28. ECC 2012-13¤ 1. content knowledge boosts performances, e.g. because it affects texts comprehension or because it helps recasting problems in more solvable configurations;¤ 2. the application of general procedures to specific knowledge might require adjustments, or even just raise the problem of understanding that that certain procedure applies¤ 3. specific knowledge might trigger specific naïve ideas, biases and heuristics that hinder a good solution to the problem¤ 4. Even metacognitive skills are not as general as they might seem: even metacognitive skills are enhanced by domain knowledge, and domain knowledge favors the skilled use of metacognitive capacities within the perimeter of that particular domain
29. ECC 2012-13CT – educational point of view¤ The pragmatic problem of “how to teach” ¤ a. stand-alone ¤ b. integrated teachings ¤ (eventually: c. mixed) ¤ Both the philosophical (informal logic) and the psychological tradition include partisans of domain-general and of domain-specific methods
30. ECC 2012-13¤ Stand-alone. ¤ The philosophical approach to critical thinking has traditionally proposed courses for learning how to spot flawed arguments and deploy good argumentation and reasoning. It has also traditionally proposed general norms that would be independent from context and contents. But in the philosophical tradition, some, such as Bailin, have endorsed the normative view but criticized the attempt to define norms and educational that are independent from contents. ¤ A classic example of general thinking teaching method is DeBono’s CoRT, which is as content-free as possible; another is the Productive Thinking Program – both are based on planning and meta- cognitive skills. Other diffused methods concern reading and studying from texts, but also the improvement of general intelligence (with no common definition, and no effort in this direction); the latter can include problem-solving techniques, memory strategies, informal logic and other tools that are present in critical thinking programs.
31. ECC 2012-13¤ Renick 1987 ¤ some programs focus largely on identifying and correctly variety of practice and labeling reasoning fallacies; others concentrate more on developing skills of argumentation in extended discourse, without extensive formal analysis. ¤ An important debate in the field exactly parallels psychologists discussions of whether general cognitive skills or specific knowledge is most central to intellectual competence.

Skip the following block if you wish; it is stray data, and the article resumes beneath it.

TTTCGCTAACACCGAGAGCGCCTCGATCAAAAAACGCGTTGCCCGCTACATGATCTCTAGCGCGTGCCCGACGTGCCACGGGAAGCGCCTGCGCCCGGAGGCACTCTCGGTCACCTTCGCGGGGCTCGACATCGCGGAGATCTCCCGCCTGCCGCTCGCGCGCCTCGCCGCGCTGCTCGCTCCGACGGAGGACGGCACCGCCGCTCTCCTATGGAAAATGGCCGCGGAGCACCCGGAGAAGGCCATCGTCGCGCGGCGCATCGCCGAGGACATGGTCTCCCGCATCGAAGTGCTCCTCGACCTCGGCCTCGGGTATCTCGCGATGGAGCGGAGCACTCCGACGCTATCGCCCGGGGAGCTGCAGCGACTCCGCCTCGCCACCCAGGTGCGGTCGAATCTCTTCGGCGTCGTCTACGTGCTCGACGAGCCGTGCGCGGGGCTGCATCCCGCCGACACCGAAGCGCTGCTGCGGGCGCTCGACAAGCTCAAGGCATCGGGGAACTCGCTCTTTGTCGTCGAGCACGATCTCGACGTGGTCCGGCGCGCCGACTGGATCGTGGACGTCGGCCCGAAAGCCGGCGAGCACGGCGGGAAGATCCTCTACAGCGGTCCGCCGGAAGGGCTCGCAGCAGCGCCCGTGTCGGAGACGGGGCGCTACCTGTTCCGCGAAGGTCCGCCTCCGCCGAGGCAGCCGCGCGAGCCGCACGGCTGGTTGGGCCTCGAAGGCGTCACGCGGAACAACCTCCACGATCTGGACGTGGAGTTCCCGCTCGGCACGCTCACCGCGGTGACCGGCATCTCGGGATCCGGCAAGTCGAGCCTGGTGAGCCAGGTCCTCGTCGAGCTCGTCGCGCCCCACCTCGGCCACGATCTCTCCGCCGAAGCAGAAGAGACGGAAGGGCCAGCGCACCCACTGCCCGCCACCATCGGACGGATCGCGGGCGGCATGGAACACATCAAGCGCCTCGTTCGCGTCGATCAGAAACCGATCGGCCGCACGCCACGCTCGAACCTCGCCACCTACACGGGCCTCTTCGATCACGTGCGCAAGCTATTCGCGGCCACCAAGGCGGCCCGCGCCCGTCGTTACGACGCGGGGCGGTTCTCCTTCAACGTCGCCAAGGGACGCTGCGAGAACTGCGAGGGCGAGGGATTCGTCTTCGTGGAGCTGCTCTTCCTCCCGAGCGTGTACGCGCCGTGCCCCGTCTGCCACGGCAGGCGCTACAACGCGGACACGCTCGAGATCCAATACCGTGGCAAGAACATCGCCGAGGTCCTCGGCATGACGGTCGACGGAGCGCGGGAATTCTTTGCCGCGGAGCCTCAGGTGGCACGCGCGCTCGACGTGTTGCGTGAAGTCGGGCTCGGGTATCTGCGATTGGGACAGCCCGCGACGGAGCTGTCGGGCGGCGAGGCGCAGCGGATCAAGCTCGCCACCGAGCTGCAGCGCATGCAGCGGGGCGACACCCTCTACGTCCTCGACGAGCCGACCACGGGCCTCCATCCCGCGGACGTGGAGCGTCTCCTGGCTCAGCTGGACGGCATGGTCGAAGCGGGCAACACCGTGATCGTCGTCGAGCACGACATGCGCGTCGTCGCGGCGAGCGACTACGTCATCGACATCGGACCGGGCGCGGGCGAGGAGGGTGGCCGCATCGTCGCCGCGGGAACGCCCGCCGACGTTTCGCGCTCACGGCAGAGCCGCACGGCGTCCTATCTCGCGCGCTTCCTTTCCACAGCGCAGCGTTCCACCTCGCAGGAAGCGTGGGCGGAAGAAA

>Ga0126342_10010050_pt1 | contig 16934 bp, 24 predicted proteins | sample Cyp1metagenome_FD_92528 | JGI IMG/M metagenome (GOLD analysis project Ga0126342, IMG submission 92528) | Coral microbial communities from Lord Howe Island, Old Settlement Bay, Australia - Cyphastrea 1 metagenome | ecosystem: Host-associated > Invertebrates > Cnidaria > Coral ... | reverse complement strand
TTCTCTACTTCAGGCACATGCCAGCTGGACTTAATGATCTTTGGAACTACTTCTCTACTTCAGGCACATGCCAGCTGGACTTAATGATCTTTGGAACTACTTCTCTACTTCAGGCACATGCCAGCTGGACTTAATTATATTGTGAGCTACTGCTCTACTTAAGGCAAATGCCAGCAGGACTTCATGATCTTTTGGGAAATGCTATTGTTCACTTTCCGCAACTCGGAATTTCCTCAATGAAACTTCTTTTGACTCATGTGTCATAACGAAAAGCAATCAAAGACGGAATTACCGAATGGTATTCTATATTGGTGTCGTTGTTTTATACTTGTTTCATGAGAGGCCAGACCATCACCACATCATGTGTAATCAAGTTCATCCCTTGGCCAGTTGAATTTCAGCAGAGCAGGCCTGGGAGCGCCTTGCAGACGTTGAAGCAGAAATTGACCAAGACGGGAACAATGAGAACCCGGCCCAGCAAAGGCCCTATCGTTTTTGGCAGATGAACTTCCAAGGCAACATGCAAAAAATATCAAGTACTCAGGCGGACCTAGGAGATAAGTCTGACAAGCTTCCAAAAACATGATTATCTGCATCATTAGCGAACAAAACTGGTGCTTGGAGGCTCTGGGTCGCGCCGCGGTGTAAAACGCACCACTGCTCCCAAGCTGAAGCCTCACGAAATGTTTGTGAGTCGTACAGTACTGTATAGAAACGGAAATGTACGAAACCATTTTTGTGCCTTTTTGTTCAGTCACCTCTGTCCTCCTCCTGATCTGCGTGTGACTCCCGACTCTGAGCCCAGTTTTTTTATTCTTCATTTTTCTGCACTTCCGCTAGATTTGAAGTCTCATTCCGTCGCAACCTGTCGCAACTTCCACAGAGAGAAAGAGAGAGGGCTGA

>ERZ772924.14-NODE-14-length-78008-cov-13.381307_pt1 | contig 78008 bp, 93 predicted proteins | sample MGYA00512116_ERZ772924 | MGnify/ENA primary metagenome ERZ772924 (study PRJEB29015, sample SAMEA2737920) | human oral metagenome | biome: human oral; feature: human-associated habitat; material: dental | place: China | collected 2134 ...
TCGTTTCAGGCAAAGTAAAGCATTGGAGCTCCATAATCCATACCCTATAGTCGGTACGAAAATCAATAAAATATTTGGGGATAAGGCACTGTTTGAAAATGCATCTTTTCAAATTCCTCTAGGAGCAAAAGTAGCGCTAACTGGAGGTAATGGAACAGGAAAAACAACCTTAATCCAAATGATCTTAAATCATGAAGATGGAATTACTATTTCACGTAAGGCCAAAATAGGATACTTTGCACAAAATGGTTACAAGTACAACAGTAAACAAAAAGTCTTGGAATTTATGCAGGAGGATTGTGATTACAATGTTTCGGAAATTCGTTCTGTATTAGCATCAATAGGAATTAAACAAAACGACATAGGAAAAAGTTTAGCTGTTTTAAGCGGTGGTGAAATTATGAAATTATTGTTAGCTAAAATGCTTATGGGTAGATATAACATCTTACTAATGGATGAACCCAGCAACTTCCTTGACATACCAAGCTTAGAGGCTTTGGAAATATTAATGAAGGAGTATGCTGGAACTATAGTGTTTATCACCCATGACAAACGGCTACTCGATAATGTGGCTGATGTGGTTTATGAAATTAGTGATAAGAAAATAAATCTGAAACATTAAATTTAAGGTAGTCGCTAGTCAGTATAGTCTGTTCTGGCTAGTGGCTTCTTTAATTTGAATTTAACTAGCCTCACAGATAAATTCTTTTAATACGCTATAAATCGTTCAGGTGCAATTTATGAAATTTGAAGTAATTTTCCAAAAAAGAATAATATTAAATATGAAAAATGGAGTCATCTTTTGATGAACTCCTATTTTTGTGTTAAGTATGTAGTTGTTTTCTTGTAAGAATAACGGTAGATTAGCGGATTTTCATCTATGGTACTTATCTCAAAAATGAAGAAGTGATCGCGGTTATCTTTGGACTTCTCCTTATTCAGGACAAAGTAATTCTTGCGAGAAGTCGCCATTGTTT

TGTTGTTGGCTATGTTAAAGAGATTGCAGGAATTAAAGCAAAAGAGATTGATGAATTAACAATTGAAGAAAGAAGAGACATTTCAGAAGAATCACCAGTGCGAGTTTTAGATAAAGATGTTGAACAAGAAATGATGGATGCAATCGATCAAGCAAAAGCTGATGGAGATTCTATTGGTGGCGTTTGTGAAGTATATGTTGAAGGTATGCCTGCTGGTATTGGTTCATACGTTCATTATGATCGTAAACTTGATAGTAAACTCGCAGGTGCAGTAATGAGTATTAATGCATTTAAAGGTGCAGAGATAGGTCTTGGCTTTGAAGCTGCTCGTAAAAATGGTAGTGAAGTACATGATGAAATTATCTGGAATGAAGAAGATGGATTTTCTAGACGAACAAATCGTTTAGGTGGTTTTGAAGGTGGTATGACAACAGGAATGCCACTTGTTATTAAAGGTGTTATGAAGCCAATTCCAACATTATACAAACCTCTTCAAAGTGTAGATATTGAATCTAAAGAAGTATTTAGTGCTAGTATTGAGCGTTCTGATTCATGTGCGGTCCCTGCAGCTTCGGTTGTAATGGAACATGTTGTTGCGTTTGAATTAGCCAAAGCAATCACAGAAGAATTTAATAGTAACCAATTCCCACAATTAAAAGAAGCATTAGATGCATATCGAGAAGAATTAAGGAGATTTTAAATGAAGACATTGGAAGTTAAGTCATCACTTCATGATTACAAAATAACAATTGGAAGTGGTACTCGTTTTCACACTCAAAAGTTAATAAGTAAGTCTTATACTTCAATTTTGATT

32. ECC 2012-13¤ Most informal logic philosophers believe that general reasoning capacity can be shaped and that it transcends specific knowledge domains (e.g., Ennis, 1980, 1985). In an even stronger claim, Paul (1982, in press) argues that we should seek to develop in students a broadly rational personality rather than any set of technical reasoning skills.¤ This view usually, but not always, supports calls for independent critical thinking courses.¤ However, a competing view, most strongly stated by McPeck (1981), argues that no general reasoning skill is possible and that all instruction in thinking should be situated in particular disciplines.
33. ECC 2012-13¤ integrated ¤ Lilienfeld, Lohr and Morier (2001) have underlined the importance of introducing specific teachings of science and pseudo-science in the cursus of psychological studies, where myths abound. ¤ Reif et al 1974 for physics; the work of Frederick Reif is extensive and he has dedicated as much attention to physics as to cognitive science and developing thinking skills in physics ¤ EMB shares many common aims and tools with the idea of teaching and learning to think critically, including the aim of developing a critical appraisal of evidence and ideas received from tradition and authority.
34. ECC 2012-13¤ Mixed ¤ While teaching critical thinking in one discipline, one can provide explicit instruction about rules and promote the use of metacognitive attitudes towards learning: ¤ anchor instruction on concrete cases, and propose variations (same inner structure, different superficial content), so as to favor flexibility ¤ do not bound instruction to implicit learning, but explicit both acquired knowledge and its contexts of application ¤ explicit the processes that have produced knowledge acquisition, difficulties, strategies, that is: explicitly use and train metacognitive skills (Bransford, Brown, & Cocking, 2000).
35. ECC 2012-13Failures at educating critical thinking¤ Resnick 1987 ¤ Over the decades, educators have espoused a recurring belief that certain school subject matters “discipline the mind” and therefore should be taught not so much for their inherent value as for their efficacy in facilitating other learning. ¤ Latin was defended for many years in these terms; mathematics and logic are often so defended today. Most recently, computer programming has been proposed as a way to develop general problem-solving and reasoning abilities (e.g., Papert, 1980). ¤ The view that we can expect strong transfer from learning in one area to improvements across the board has never been well supported empirically.